Although Republicans won a majority vote, the bill was voted on under suspension of the rules and failed to secure the two-thirds support needed to pass the House. In the end, Smith's STEM Jobs Act was voted down by a 257-158 tally, with 30 Democrats breaking from their caucus and voting with Republicans.
After the vote, Smith released a statement saying Democrats voted against jobs and the economy by opposing his bill.
"Unfortunately, Democrats today voted to send the best and brightest foreign graduates back home to work for our global competitors," Smith said. "Their vote against this bill is a vote against economic growth and job creation.”
The STEM Jobs would have reallocated 55,000 green cards to foreign-born graduates with advanced science, math, tech and engineering (STEM) degrees from U.S. universities by eliminating the diversity visa program. Rep. Zoe Lofgren (D-Calif.) had introduced a competing measure last week that was similar to Smith's but kept the diversity visa program in place.
"It's important we didn't do a mistake, which is what this bill was," Lofgren told reporters following the vote. "It's disappointing because we could come together and do something we all want to accomplish, which is to get more STEM visas."
"I think we're really well positioned to move forward if we can get the other side to actually sit down and work these things out, so in a way I'm optimistic if anything else," she said.
Smith had moved forward with the bill after discussions with the Senate fell apart before the August recess. Sen. Charles SchumerChuck SchumerBuild Back Better Is bad for the states Dole to lie in state in Capitol Rotunda Biden points to drug prices in call for Senate social spending vote MORE (D-N.Y.), who had been involved in those talks, introduced a bill this week that was similar to Smith's. But like Lofgren's measure, Schumer's version maintained the diversity visa program.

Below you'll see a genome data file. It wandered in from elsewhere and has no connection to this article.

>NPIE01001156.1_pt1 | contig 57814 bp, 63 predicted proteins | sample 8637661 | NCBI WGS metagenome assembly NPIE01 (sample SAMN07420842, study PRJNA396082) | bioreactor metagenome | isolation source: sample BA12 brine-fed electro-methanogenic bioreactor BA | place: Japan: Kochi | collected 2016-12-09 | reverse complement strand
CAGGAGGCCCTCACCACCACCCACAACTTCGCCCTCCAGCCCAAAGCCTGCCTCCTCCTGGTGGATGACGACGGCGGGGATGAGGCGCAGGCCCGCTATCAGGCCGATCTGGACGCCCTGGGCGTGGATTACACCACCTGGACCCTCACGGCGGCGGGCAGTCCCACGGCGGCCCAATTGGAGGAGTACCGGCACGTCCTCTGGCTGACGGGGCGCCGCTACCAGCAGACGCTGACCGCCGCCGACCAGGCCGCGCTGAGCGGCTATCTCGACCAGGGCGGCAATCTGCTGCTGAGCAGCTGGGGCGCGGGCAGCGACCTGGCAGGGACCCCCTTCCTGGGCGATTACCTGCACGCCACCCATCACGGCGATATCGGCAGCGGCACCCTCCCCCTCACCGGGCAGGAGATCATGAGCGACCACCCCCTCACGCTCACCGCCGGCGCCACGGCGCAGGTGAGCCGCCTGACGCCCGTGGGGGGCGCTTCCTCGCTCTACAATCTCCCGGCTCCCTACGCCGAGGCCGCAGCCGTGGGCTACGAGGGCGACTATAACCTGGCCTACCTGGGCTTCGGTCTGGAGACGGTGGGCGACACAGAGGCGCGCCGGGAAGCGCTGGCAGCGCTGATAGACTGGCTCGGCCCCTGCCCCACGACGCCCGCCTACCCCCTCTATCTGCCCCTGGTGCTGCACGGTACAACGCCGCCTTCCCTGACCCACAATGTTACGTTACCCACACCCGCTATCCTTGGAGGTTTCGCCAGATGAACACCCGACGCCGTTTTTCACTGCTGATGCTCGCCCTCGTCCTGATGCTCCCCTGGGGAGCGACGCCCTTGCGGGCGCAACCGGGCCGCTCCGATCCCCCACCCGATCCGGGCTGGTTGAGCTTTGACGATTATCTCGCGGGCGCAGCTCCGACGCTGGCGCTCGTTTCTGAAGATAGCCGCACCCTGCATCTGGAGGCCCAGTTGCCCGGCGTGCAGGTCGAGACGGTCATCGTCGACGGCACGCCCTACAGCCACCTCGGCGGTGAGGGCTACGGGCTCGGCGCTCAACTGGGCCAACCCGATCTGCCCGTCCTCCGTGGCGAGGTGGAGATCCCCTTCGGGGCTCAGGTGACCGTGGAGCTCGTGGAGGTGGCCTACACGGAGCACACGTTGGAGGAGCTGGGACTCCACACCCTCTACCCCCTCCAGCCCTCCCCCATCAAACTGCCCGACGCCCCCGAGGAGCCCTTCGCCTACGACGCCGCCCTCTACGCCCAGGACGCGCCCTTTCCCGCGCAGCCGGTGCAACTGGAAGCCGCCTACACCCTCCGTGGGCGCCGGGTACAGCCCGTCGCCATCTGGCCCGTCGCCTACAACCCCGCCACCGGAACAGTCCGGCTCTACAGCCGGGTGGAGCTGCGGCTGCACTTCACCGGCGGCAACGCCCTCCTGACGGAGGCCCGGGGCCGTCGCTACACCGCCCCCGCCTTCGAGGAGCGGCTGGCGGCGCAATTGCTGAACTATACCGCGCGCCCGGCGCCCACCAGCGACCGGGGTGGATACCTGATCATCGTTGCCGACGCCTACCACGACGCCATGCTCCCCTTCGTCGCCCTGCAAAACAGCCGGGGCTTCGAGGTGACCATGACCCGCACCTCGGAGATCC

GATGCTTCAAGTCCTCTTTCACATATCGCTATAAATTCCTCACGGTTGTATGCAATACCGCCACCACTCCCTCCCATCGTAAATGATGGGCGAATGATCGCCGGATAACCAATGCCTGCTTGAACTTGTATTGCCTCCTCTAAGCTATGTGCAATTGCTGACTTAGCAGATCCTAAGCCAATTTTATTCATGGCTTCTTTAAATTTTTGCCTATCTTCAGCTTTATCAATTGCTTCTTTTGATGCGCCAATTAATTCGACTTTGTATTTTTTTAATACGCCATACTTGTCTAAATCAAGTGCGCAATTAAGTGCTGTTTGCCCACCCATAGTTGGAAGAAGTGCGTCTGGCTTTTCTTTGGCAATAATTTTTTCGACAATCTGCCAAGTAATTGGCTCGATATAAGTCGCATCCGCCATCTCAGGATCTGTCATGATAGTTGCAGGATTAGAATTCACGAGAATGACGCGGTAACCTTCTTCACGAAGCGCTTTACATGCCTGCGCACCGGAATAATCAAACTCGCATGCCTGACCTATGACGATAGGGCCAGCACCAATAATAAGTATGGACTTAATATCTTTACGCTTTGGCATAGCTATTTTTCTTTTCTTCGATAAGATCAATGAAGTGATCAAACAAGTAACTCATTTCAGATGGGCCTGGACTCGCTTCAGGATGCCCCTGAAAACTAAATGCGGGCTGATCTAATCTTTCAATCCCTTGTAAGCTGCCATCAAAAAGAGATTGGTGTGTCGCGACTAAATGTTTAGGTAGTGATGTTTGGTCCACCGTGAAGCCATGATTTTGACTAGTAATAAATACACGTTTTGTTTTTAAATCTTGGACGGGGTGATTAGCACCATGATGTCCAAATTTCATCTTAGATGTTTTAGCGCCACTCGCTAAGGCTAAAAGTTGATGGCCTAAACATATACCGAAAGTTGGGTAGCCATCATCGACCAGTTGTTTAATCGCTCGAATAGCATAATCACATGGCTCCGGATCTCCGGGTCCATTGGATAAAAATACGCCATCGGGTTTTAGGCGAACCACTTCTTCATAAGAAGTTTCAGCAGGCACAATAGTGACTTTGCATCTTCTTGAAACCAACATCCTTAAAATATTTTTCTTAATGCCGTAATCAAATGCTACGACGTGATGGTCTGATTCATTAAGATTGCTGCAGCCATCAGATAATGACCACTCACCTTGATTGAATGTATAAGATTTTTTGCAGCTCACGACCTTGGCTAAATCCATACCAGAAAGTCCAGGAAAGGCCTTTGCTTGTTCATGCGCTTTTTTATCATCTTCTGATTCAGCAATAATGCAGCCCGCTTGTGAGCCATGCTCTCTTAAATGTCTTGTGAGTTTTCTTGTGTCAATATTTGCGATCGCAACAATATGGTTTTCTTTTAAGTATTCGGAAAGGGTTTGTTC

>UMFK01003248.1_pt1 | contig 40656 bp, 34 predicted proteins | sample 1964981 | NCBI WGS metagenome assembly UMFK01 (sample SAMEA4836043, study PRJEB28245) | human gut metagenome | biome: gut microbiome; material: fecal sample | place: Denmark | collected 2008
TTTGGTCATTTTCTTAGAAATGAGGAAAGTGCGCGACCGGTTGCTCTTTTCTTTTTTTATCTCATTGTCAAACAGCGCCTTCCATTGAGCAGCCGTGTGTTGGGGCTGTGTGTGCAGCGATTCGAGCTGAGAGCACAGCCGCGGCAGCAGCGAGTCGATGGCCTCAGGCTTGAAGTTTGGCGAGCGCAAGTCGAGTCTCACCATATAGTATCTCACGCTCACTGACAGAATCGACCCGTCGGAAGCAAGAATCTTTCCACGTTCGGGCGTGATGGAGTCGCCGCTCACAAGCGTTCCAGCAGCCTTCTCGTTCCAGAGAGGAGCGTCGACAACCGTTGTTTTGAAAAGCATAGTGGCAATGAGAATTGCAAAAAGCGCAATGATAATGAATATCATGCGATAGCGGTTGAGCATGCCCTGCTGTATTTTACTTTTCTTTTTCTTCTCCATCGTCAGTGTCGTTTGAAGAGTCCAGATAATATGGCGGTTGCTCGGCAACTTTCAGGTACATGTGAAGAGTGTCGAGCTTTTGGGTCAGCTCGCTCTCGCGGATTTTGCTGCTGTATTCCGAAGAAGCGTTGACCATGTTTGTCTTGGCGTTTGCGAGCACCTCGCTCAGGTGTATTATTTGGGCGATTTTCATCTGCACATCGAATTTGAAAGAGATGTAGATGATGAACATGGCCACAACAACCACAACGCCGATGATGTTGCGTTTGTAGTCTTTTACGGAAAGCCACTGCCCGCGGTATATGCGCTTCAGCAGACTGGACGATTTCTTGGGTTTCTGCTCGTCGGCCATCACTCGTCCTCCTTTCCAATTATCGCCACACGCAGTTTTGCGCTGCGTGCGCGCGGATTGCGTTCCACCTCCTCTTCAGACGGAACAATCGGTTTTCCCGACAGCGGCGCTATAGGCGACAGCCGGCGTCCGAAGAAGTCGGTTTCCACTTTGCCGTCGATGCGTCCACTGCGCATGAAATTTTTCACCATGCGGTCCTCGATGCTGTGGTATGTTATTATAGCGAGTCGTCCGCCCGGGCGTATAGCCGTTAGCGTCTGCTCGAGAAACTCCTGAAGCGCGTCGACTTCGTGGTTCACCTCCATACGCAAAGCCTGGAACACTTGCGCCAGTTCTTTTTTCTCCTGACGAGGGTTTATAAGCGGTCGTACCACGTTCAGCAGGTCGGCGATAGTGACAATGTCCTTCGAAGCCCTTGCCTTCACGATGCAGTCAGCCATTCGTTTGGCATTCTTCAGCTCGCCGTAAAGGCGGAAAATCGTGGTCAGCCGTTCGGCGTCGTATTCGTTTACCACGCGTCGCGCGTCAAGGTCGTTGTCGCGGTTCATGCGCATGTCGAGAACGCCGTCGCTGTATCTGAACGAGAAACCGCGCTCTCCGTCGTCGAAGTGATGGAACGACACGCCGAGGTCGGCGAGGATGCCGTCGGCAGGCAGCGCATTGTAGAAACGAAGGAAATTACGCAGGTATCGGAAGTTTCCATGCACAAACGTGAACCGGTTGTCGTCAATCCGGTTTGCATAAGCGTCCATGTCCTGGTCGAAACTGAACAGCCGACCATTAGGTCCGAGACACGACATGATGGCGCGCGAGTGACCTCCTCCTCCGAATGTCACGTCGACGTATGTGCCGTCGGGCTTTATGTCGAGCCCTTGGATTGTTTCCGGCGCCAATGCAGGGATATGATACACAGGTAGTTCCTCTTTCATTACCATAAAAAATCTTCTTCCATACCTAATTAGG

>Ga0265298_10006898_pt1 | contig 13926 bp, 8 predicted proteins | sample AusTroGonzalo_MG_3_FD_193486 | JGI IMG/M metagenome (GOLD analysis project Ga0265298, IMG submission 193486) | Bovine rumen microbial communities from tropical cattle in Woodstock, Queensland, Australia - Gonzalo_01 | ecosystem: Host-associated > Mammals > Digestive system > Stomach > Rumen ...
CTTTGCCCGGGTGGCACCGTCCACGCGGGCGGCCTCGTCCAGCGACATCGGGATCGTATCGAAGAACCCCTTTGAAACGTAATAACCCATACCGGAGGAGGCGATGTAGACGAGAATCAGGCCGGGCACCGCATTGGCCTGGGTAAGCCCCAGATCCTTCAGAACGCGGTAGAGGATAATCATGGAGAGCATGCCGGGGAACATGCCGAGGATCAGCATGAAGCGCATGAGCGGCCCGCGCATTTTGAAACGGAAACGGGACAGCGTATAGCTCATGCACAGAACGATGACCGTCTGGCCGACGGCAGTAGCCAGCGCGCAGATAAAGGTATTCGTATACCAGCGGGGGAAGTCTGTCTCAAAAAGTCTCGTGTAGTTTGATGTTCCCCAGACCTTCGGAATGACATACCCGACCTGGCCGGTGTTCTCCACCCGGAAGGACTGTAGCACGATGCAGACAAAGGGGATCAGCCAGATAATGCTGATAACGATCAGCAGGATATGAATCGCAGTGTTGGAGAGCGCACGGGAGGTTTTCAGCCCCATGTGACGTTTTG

“Given this failed vote in the House, we urge Chairman Smith to return to the negotiating table. A bipartisan compromise can easily be ready for the lame duck session," Schumer said in a statement following the vote. "There is too broad a consensus in favor of this policy to settle for gridlock.”
Trade groups that represent major high-tech companies had unleashed an all-out lobbying push for Smith's bill this week, sending numerous letters of support to the Hill.
Gary Shapiro, the chief executive of the Consumer Electronics Association, said in a statement that he was disappointed Democrats had voted against the measure and called on the two parties to work out an agreement on STEM visas.
“The empirical fact is that more immigrants with advanced degrees mean more jobs for all Americans," Shapiro said. "We urge both parties to put the promise of their platforms into action and forge a deal to keep the best and the brightest in America.”
House to probe LightSquared: The House Energy and Commerce Committee’s subpanel on Oversight will hold a Friday hearing to examine the Federal Communications Commission’s review of bankrupt wireless firm LightSquared.
The FCC granted LightSquared a conditional waiver to move forward with a nationwide 4G wireless network in 2011, but the agency moved to block the network earlier this year after tests showed it would interfere with critical GPS devices, including those used by airplane pilots.
Republicans have questioned why the FCC allowed LightSquared to get as far as it did in the regulatory process.
The hearing, titled “The LightSquared network: An investigation of the FCC’s role” will examine whether the FCC followed its own policies, procedures and precedents.
The witnesses will be Julius Knapp, chief of the FCC's Office of Engineering and Technology, and Mindel De La Torre, chief of the International Bureau.